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Functional evidence implicating a novel TOR1A mutation in idiopathic, late-onset focal dystonia
  1. Nicole Calakos1,*,
  2. Viren Patel1,
  3. Melissa Gottron1,
  4. Gaofeng Wang2,
  5. Khan-Nhat Tran-Viet1,
  6. Danielle Brewington1,
  7. John L Beyer1,
  8. David C Steffens1,
  9. Ranga R Krishnan1,
  10. Stephan Zuchner2
  1. 1 Duke University Medical Center, United States;
  2. 2 University of Miami Miller School of Medicine, United States
  1. Correspondence to: Nicole Calakos, Duke University Medical Center, Box 2900, Bryan Res. Bldg., Rm. 201E, Durham, 27710, United States; nicole.calakos{at}duke.edu

Abstract

Background: TOR1A encodes a chaperone-like AAA-ATPase whose ΔGAG (ΔE) mutation is responsible for an early-onset, generalized dystonia syndrome. Because of the established role of the TOR1A gene in heritable generalized dystonia (DYT1), a potential genetic contribution of TOR1A to the more prevalent and diverse presentations of late-onset, focal dystonia has been suggested.

Results: A novel TOR1A missense mutation (c.613T>A, p.F205I) in a patient with late-onset, focal dystonia is reported. The mutation occurs in a highly evolutionarily conserved region encoding the AAA-ATPase domain. Expression assays revealed that expression of F205I or ΔE, but not wildtype TOR1A produced frequent intracellular inclusions.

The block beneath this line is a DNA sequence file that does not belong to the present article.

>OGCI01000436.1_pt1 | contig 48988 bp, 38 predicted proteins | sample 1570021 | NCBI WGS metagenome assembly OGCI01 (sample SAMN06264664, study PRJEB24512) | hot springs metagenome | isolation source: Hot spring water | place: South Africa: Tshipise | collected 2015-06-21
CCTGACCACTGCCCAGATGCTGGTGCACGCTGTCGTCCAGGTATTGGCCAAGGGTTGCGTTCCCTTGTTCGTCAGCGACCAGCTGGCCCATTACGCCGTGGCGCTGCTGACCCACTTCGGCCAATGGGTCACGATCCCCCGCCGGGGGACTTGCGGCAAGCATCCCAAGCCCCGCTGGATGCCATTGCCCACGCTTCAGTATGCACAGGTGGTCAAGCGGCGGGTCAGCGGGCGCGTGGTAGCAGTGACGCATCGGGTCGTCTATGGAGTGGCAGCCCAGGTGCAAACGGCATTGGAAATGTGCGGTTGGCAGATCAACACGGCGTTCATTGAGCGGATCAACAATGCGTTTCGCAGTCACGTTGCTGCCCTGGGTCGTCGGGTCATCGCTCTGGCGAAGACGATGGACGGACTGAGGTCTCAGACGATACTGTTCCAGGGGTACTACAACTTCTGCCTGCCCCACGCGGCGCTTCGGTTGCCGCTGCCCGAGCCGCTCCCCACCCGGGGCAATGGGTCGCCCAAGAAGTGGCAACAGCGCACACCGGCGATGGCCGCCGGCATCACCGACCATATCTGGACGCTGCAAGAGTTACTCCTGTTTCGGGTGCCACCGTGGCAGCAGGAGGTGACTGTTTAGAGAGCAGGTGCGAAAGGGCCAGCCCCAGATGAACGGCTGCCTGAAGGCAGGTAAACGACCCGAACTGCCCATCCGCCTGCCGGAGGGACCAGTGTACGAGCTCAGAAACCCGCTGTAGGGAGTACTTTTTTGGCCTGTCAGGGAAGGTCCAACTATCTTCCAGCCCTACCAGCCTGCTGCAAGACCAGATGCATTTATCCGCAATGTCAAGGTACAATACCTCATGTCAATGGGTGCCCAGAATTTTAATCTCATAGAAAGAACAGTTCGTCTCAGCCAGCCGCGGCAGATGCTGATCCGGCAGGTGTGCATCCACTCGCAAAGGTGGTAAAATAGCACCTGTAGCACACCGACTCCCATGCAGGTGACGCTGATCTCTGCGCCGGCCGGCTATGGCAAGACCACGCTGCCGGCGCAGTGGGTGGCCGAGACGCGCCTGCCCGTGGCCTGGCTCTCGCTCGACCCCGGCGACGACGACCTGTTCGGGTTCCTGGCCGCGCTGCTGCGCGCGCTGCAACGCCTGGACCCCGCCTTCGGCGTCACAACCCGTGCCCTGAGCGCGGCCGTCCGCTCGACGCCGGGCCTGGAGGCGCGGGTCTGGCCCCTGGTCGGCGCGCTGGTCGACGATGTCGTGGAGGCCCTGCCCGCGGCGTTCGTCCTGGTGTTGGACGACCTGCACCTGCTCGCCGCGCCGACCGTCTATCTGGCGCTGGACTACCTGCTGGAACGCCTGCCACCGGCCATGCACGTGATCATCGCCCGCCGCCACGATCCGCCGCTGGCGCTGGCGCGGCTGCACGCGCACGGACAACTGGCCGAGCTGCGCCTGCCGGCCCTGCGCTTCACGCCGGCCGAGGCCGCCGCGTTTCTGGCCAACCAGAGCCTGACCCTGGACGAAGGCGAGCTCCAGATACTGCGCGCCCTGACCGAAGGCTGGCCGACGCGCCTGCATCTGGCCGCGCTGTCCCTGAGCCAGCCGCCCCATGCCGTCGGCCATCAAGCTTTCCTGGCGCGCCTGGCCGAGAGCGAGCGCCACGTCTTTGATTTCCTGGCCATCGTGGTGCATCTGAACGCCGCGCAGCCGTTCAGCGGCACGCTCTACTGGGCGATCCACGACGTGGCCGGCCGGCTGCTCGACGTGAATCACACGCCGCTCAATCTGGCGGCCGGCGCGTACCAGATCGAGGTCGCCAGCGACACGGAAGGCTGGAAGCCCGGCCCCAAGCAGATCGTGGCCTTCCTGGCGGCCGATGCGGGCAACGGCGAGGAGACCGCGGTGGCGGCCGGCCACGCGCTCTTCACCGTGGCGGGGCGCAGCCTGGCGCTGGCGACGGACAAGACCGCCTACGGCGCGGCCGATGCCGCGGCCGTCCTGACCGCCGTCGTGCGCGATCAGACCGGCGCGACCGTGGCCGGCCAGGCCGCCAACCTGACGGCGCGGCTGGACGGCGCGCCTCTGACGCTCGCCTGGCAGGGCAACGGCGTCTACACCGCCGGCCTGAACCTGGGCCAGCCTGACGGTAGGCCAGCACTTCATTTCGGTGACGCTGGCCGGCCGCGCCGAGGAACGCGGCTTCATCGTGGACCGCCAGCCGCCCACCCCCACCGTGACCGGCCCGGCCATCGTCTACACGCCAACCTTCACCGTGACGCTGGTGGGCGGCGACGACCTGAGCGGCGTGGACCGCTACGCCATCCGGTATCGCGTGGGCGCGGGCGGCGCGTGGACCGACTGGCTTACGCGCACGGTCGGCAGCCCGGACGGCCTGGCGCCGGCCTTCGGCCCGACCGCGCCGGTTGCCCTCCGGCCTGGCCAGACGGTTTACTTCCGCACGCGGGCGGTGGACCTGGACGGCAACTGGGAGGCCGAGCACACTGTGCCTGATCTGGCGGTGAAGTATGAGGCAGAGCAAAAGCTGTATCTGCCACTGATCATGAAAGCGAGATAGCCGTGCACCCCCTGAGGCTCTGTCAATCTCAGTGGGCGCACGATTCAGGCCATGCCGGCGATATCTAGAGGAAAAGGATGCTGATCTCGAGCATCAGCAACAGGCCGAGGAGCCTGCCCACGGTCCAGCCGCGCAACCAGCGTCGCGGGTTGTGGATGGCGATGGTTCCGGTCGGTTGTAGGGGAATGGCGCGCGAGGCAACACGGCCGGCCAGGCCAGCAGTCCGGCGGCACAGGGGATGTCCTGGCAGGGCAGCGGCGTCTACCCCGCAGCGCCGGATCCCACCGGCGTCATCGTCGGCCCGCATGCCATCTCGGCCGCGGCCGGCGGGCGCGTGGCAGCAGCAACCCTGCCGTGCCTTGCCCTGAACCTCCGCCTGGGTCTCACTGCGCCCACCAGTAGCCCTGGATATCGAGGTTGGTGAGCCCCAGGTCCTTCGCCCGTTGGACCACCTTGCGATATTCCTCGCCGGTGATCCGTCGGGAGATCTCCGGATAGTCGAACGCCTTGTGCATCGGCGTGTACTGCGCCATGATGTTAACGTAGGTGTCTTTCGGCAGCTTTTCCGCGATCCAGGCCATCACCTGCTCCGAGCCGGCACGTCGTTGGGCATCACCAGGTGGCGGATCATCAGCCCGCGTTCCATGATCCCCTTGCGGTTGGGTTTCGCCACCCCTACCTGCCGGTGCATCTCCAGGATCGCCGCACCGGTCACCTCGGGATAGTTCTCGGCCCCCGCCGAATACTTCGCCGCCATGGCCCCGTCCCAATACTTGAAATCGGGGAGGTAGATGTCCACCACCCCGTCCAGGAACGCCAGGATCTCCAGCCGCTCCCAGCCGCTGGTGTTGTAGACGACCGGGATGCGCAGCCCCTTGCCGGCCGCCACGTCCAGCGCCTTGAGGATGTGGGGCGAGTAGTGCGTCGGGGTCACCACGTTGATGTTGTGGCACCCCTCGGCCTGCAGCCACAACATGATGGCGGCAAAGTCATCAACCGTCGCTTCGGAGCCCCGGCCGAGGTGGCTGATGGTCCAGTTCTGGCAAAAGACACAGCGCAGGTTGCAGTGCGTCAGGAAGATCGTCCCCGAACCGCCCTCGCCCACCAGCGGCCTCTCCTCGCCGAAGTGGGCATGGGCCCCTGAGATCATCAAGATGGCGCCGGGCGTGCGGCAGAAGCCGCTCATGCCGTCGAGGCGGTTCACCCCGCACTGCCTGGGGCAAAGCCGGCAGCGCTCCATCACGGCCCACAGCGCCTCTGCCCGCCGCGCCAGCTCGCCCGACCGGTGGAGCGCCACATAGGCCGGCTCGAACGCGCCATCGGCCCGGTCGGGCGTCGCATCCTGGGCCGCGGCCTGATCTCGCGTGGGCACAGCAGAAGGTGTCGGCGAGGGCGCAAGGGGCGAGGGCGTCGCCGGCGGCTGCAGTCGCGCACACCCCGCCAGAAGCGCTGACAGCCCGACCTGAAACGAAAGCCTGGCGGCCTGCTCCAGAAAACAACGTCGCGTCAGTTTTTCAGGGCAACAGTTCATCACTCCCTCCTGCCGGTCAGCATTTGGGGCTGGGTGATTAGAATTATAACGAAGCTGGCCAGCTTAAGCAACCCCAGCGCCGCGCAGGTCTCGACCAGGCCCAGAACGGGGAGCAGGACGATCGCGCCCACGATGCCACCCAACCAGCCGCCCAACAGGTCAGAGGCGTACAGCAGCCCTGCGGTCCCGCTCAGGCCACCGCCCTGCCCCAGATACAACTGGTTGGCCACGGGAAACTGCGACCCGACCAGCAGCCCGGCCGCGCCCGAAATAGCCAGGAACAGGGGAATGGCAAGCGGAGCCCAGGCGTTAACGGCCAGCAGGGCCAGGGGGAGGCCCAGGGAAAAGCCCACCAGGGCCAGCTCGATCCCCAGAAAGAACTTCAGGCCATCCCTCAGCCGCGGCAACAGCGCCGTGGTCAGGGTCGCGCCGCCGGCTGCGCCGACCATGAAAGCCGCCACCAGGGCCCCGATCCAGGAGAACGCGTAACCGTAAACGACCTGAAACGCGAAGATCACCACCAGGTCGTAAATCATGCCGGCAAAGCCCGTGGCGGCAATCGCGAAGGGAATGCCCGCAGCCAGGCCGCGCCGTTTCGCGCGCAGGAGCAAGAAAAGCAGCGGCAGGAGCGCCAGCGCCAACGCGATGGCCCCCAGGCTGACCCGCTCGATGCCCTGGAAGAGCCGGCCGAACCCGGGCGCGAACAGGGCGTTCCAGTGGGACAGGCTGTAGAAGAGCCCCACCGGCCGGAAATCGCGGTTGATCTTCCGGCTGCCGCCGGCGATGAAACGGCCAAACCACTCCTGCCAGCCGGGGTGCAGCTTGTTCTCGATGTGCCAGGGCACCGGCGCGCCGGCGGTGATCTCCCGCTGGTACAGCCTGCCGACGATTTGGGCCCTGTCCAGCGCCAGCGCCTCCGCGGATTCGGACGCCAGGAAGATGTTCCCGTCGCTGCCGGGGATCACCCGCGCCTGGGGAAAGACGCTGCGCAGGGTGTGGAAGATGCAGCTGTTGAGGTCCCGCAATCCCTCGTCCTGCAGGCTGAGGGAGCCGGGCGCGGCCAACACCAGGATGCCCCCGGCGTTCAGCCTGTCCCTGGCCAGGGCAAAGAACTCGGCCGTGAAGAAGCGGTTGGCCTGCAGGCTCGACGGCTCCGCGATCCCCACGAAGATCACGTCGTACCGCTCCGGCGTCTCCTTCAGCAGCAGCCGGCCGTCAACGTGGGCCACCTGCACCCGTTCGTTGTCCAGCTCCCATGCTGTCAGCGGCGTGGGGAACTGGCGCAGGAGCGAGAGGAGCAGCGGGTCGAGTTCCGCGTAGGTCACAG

Conclusions: We have identified a novel, rare TOR1A variant in an individual with late-onset, focal dystonia and provided evidence that the mutation impairs TOR1A function. Together these findings raise the possibility that this novel TOR1A variant may contribute to the expression of dystonia. In light of these findings, a more comprehensive genetic effort is warranted to identify the role of this and other rare TOR1A variants in the expression of late-onset, focal dystonia.

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